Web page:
And as one who lost all the electronics in my house to lightning, I too endorse exteranl backup that is only plugged in A)when there is no storm around and B)when you need it. Backup and disconnect.

    Fred
     
  6. Apple Corps macrumors 68030

    Joined:
    Apr 26, 2003
    Location:
    California
    #6
    Sean - I do not think you understand the 1.5 Gb/s (SATA I) vs 3.0 Gb/s (SATA II) thing. NO SATA drives on the market get anywhere near that data flow - especially as the drives fill up and data resides on the inner tracks where the linear rate under the heads is much slower. It is primarily marketing hype.

    That said - the 10,000 rpm Raptor is noisy and hot. The newer SAMSUNG F1 drives with PR AND very high density per platter are fast, quiet and run cool. Probably the way to go. My two ¢ is that WD has about run its course at the top of the heap.

    My set up (currently) is:

    WD 150 GB Raptor (Boot & Applications)
    Seagate 750 GB (On Board data)
    Two Bay external drive enclosure (Back up - Hitachi drives - run hot also)

    I will be migrating to the new SAMSUNGs once they are available.

    Most of my serious work is Photoshop on very high resolution photographs, light video editing, and Keynote / Powerpoint presentations - no raid.
     
  7. Sean Dempsey thread starter macrumors 68000

    Sean Dempsey

    Joined:
    Aug 7, 2006
    #7
    Well, I ended up feeling good about Seagates, so that is what I went with this morning.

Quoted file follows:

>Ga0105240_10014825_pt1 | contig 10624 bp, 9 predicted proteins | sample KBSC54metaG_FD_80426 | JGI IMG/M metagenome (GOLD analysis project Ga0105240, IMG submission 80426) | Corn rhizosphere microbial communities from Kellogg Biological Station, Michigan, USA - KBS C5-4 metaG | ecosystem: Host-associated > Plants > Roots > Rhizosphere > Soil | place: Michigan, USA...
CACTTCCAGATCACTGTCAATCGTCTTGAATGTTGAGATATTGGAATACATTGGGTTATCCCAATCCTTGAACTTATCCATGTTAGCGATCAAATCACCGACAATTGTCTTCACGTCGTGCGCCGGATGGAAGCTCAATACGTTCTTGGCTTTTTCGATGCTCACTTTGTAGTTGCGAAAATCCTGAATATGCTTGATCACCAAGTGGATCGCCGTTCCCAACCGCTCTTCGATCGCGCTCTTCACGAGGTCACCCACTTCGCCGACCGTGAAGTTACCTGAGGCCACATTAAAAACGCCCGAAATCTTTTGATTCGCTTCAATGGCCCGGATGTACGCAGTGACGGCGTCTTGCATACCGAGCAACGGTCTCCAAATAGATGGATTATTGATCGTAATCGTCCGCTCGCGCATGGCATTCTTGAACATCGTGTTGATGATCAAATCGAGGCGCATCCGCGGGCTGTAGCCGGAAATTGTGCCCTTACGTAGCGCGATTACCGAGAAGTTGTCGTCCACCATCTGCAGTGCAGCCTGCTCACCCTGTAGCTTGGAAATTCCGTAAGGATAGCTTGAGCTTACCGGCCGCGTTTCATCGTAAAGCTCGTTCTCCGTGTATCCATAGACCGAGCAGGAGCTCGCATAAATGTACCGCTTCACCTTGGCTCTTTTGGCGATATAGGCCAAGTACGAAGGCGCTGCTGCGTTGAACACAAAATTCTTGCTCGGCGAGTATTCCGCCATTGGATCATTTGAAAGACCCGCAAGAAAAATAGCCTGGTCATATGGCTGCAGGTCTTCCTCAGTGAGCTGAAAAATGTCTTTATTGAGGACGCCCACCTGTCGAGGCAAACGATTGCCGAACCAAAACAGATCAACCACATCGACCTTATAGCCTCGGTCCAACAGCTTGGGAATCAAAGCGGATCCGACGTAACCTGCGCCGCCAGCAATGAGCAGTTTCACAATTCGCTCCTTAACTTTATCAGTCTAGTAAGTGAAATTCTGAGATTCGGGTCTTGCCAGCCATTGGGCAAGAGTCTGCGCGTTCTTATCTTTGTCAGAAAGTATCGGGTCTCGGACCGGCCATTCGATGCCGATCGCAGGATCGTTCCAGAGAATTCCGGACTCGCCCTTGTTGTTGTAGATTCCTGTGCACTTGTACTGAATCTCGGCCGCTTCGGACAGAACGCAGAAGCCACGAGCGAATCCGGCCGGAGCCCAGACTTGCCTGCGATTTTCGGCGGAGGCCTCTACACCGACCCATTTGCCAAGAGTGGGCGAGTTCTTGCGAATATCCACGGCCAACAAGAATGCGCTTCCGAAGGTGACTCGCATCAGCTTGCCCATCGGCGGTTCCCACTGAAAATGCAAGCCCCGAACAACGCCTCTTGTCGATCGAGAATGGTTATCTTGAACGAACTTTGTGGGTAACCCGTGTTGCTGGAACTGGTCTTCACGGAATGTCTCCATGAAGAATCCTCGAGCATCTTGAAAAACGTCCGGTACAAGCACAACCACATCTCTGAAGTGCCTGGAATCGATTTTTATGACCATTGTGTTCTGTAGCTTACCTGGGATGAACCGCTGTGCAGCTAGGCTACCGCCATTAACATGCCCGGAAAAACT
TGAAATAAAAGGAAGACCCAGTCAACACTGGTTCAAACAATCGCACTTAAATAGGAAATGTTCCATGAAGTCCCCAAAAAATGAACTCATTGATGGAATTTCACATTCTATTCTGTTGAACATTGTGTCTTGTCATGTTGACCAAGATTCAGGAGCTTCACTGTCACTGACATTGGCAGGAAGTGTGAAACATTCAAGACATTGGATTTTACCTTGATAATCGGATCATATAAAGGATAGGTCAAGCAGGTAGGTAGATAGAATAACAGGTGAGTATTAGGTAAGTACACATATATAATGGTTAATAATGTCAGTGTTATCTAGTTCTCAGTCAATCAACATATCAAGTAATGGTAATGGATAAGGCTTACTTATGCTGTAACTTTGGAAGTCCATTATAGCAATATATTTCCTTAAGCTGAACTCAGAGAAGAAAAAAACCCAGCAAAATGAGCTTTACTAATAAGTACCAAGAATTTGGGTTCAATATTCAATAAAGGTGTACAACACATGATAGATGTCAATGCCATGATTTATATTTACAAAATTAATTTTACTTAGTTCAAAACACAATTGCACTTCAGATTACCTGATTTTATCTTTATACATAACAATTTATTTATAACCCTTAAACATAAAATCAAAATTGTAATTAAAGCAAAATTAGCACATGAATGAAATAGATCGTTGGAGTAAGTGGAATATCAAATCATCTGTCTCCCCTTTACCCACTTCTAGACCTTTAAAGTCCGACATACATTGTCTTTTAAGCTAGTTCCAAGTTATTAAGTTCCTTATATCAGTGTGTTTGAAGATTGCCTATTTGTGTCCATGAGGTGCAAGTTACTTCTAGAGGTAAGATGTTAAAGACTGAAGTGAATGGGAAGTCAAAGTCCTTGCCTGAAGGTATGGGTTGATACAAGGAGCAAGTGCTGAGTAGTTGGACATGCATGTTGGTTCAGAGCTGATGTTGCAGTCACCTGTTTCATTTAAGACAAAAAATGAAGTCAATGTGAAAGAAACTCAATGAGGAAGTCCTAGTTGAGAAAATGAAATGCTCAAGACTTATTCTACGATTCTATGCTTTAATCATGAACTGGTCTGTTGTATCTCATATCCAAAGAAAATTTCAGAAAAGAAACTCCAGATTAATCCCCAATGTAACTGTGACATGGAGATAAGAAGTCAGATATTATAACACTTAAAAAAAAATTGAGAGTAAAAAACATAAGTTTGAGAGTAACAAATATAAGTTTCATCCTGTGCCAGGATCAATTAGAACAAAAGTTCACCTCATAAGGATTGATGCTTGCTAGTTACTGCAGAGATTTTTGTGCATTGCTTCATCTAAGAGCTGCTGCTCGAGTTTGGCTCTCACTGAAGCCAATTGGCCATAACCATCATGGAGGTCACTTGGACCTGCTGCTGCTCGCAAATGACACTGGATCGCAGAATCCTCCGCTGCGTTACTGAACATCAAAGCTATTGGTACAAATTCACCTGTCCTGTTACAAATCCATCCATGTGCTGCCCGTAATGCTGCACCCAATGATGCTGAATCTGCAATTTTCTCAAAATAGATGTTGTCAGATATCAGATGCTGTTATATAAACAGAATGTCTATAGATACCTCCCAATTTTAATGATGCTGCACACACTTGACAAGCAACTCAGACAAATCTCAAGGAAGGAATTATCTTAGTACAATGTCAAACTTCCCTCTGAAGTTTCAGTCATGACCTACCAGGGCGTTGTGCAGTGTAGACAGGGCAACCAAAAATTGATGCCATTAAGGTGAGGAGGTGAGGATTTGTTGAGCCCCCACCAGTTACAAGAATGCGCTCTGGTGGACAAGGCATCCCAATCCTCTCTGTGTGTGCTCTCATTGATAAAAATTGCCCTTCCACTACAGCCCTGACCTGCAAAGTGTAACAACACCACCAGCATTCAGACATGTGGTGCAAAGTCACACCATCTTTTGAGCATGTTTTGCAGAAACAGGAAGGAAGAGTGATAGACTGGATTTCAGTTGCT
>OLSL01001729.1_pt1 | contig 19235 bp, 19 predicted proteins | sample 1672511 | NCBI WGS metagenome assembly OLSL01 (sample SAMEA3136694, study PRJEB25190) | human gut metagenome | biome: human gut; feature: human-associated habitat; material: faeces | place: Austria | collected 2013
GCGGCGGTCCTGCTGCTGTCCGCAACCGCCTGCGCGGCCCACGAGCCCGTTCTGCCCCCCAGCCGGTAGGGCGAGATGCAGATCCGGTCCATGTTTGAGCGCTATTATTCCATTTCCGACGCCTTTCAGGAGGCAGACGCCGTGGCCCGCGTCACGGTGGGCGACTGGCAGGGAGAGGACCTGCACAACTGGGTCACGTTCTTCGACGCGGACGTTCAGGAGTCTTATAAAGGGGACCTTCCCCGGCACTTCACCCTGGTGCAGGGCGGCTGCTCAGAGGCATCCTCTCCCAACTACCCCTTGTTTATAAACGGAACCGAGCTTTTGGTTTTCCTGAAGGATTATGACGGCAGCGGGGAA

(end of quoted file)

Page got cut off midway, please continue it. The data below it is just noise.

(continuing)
I'll have the 250 that ships with the mac pro, and then right now I'm adding

    seagate 320 for Data and music
    seagate 320 for scratch disc and maybe some infrequent access things. Probably put a partition on each drive as well, split it up into 100/220 probably.

    and then I bought the OWC Mercury Elite Aluminum FW 800/400 USB2.0 external with a Seagate 500.

    So.. hopefully those work out. I read and read and read about the Raptor, but in the end just wasn't convinced that I personally wanted it. Plus, I've got an empty drive bay still, so if I feel the need, I can get it.
     
  8. Apple Corps macrumors 68030

    Joined:
    Apr 26, 2003
    Location:
    California
    #8
    My experience with Seagate has been positive - you should be pleased. The SAMSUNG will be a hit - but you simply can not purchase them yet - at least not that I have found :eek: